A glimpse into two households living off the grid in the American wilderness. (First published at PsychologyToday.com on 4/16/2013 by Brad Waters)
“When the sun sets on Charlie Larson’s cabin, he does not flip a light switch- his cabin doesn’t have electricity. It takes several moments longer to reach for his kerosene lamp, strike a match, and adjust the burning mantle to shed a dull light on the walls of the single-room cabin. A curl of smoke rolls inside the chimney of the lamp before the heat makes the fuel burn clean.
Living by lantern light – the nearest power line nearly three miles away – can be one person’s vision of paradise while another’s anxiety-provoking nightmare. No TV? No microwave? No Internet? Nobody lives like that anymore, right?” Read the rest of the article here…
Posted in Great Lakes Region, Road trips, Sustainability
Tagged alternative energy, back to the land, birch bark canoe, brad waters, electric grid, foragers, gardening, maple syrup, northern michigan, off the grid, ojibwa, ojibwe, psychology today, solar, sugar shack, sustainability, sustainable living, upper peninsula, wild herbs, wild medicinals, wilderness living
Having lived my first 20 years in the sparseness of Michigan’s Upper Peninsula, it’s no surprise that I get a little stir-crazy in the big city. Add to that several weeks of recent cold weather and this hibernation has me thinking a head of lettuce looks like the great outdoors.
But despite the weather, and perhaps armed with the optimism that the days are getting longer with a prediction of 60 degrees tomorrow, we ventured out this past weekend to get a much-needed dose of nature. We heard there have been Great Horned Owl sighting at Busse Woods, so we drove up to Elk Grove Village. This is what we saw:
If you’ve never visited the elk grove, it’s a quick and easy way to see some “wildlife” – granted they’re fenced in on a slice of acreage at Busse Woods. The elk are supervised and fed by the Forest Preserve District of Cook County.
After you visit the elk, follow their fence to the trail along the tree line. It makes for an easy hike with plenty to see- fields with picnic areas and pavilions if you’re looking for a family outing. Or if you want to get your shoes in the snow/dirt, continue walking past the fields toward the small lake. You’re sure to see birds no matter the season. When we were there this past weekend it was cold but the trees were alive with tapping woodpeckers. We also saw several hawks and at least five deer. But, alas, no owls. On the back trails there were very few people, so chances are you’ll be able to enjoy a good stretch of quiet.
If you’ve already done the elk thing, another quick stop off for nature can be found along the city’s lakeshore. Did you know we have several bird sanctuaries on the edge of downtown? Montrose Point is an impressive place for bird watching and it’s particularly quiet and peaceful in the winter. Last year it gained attention for being a stopover for snowy owls. This year I haven’t seen any owls, but the cardinals are stunning against the dull brownness of this year’s winter.
If it’s too cold, or in the case of today, too rainy, you can get your nature fix indoors. The Garfield Park Conservatory, as I’ve said before, is one of the biggest and best in the country. You’re imagination can get lost in the Jurassic-esque tropical foliage swooping down over the brick paths. If it weren’t for the warm humidity, you’d forget you’re under a canopy of glass a few minutes from The Loop. The conservatory is always free (unless you live here, then you pay a pretty handsome city tax) so visit and visit often.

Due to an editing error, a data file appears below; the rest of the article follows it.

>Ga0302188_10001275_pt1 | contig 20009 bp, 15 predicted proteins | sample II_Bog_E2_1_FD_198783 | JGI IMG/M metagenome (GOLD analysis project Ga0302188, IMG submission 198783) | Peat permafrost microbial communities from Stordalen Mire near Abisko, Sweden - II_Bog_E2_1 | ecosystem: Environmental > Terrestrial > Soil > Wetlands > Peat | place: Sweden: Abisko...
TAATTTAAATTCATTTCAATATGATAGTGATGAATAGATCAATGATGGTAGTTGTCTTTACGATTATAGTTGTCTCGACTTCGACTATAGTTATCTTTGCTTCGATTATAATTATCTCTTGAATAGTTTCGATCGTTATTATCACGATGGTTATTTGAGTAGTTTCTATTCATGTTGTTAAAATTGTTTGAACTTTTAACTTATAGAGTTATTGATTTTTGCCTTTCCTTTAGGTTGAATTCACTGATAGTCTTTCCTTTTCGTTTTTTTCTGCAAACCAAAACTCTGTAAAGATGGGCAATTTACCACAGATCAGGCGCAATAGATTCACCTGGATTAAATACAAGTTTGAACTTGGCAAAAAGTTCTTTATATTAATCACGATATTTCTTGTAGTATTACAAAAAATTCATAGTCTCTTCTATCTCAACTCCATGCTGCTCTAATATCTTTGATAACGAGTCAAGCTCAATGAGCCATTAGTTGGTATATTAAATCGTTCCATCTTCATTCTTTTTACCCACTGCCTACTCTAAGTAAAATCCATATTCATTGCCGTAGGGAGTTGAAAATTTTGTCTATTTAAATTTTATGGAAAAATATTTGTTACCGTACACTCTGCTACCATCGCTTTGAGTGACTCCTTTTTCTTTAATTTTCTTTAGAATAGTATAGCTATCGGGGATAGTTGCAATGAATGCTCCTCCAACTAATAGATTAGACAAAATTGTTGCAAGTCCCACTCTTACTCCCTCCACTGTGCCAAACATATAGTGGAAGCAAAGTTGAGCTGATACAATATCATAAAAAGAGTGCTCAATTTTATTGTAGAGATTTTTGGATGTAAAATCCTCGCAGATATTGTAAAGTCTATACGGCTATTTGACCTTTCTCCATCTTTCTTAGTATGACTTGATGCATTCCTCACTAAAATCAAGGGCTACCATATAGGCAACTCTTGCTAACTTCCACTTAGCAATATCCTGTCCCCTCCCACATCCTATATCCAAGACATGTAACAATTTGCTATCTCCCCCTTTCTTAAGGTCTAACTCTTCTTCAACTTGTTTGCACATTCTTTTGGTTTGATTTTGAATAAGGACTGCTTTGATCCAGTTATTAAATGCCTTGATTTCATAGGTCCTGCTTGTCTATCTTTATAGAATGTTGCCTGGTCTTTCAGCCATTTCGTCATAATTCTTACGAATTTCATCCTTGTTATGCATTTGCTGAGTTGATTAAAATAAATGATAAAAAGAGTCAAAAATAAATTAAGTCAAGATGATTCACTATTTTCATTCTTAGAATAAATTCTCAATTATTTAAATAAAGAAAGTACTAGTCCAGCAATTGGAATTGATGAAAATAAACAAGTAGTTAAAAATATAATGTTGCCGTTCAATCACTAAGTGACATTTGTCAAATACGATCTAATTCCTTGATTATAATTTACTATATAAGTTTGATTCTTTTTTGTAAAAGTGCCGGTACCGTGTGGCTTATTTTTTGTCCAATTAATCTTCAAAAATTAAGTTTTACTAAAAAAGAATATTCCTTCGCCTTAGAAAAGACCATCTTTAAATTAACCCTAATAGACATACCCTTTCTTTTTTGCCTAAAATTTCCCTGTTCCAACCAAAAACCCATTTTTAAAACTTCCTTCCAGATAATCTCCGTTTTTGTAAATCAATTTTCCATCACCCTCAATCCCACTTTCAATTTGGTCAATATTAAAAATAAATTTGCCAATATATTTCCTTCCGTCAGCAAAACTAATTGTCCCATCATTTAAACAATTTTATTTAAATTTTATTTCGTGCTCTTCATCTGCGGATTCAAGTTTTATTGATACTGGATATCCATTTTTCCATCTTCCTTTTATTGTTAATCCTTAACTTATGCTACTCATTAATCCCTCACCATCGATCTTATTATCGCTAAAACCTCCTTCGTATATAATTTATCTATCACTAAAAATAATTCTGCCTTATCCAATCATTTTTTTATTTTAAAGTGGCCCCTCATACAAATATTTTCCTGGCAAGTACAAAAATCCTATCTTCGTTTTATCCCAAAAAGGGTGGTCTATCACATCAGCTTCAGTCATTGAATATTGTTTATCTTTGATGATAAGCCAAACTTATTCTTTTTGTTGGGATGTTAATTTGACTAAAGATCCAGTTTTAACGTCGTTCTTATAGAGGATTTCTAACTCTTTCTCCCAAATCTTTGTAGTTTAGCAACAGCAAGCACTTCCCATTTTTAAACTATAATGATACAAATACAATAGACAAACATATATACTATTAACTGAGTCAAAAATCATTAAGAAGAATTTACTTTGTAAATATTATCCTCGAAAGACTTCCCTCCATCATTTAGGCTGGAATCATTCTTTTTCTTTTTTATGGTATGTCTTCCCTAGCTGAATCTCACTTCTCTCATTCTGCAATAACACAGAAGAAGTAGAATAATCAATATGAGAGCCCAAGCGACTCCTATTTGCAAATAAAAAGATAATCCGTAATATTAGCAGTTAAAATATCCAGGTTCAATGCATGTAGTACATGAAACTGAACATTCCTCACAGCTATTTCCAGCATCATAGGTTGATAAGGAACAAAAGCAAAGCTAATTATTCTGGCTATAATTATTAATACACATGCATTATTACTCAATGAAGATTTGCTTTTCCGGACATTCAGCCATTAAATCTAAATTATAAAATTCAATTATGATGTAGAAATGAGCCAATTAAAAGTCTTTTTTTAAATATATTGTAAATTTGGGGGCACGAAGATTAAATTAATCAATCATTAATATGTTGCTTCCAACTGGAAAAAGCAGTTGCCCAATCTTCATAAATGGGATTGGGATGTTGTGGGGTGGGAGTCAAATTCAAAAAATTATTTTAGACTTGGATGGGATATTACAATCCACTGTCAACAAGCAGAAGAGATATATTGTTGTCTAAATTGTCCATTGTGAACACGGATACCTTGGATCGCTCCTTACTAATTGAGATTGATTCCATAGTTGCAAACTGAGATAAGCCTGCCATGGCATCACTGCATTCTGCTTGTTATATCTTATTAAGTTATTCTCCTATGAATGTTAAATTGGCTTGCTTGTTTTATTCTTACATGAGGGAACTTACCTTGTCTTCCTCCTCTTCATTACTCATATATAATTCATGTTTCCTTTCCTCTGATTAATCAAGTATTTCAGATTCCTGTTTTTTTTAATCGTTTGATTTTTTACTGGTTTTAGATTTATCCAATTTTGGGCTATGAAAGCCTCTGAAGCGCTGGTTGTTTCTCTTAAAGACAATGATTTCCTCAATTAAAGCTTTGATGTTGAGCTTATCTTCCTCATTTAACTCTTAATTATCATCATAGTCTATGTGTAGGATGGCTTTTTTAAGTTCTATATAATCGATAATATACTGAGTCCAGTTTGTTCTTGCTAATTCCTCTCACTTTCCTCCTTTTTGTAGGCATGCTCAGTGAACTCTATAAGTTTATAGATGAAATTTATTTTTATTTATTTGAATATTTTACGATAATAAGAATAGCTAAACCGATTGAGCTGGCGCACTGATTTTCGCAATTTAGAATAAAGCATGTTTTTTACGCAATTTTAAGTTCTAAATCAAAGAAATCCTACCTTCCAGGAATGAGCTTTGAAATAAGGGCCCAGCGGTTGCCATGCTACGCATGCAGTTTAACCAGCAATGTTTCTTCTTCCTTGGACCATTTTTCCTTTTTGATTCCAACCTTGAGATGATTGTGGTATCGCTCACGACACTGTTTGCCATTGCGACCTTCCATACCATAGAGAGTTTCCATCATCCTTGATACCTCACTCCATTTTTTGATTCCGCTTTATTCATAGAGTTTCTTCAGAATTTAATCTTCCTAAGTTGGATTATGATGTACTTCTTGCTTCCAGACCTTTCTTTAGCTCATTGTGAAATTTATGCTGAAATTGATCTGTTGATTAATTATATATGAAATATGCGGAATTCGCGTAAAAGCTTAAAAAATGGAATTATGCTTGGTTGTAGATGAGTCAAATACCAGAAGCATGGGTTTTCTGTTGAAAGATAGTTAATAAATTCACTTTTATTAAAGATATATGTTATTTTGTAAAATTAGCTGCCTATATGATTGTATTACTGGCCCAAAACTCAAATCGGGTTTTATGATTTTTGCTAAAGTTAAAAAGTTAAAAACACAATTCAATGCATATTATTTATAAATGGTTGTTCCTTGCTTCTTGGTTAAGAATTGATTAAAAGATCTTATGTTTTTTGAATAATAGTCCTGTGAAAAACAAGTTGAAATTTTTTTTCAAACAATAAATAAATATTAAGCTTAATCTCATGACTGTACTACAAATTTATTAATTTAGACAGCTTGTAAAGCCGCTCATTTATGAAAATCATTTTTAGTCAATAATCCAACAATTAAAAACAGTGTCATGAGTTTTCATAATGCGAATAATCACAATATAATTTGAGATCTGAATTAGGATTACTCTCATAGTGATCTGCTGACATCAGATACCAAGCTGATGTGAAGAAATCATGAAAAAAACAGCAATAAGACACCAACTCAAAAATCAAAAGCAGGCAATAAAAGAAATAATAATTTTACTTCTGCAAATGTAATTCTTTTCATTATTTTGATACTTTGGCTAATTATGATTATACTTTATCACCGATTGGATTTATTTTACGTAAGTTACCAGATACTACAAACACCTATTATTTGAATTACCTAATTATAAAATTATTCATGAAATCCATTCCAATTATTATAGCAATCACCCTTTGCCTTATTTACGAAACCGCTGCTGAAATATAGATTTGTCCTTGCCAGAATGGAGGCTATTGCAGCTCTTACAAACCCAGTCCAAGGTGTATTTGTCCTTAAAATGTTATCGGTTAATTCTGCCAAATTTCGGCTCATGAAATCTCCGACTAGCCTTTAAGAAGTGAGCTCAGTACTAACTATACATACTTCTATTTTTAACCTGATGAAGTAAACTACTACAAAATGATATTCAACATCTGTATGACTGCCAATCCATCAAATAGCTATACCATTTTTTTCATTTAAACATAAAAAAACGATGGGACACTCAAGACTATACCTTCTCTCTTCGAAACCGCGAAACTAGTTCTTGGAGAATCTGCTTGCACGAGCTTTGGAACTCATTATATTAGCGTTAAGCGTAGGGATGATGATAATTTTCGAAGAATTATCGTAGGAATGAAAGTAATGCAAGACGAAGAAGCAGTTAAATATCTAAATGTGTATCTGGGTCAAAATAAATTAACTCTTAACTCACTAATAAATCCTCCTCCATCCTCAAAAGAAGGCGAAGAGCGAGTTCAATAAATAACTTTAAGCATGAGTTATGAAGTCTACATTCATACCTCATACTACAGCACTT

A final winter favorite is spending a day in Lincoln Park. Although the butterfly haven atop the Peggy Notebaert Nature Museum, requires an admission fee, it’s a pretty special place for both kids and adults. Just as fun as the 1,000 free-flight butterflies are the tiny button quail scurrying around under the trees and shrubs. If you sit quietly, they’ll probably come quite close. Intriguing little birds and I think I want one!
While you’re at Notebaert, stop by the nearby Lincoln Park Conservatory or the Lincoln Park Zoo’s petting farm. Both of which are free. Fast ways to get out of the house this winter and get your hands on some flora and fauna. To me that’s great therapy.
If you know of any other fast or free nature destinations in Chicagoland, especially for quick winter getaways, please feel welcome to share below.
Posted in Road trips, Weather and Climate, Wicker Park, Chicago
Tagged Busse Woods, butterfly garden, butterfly haven, chicago, chicago must see, chicago to do, Elk Grove Village, flora and fauna, free chicago, garfield park conservatory, great horned owl, lincoln park, lincoln park conservatory, lincoln park zoo, peggy notebaert, snowy owls, things to do in chicago, winter activities in chicago
After reading this blog post about fossil digging in Braidwood, IL, I took a look on the map and realized there would be enough outdoor attractions nearby to make a weekend out of it. Check out some of these great sites that are only an hour and a half southwest of Chicago:
Fossil Digging in Braidwood/Mazonia State Fish & Wildlife Area (includes link to fossil collecting permit)
Midewin National Tallgrass Prairie (restored from the old Joliet Army Ammunition Plant site) and Grant Creek Nature Area
Des Plaines Dolomite Prairies
Braidwood Dunes and Savanna, Sand Ridge Savanna, and Wilmington Shrub Prairie Nature Preserves (visit some of the last remaining shrub prairie at Wilmington, and cacti and lizards at Braidwood Dunes)
Goose Lake Prairie State Natural Area
Have you spent time in this area? What’s a must see and what have I missed?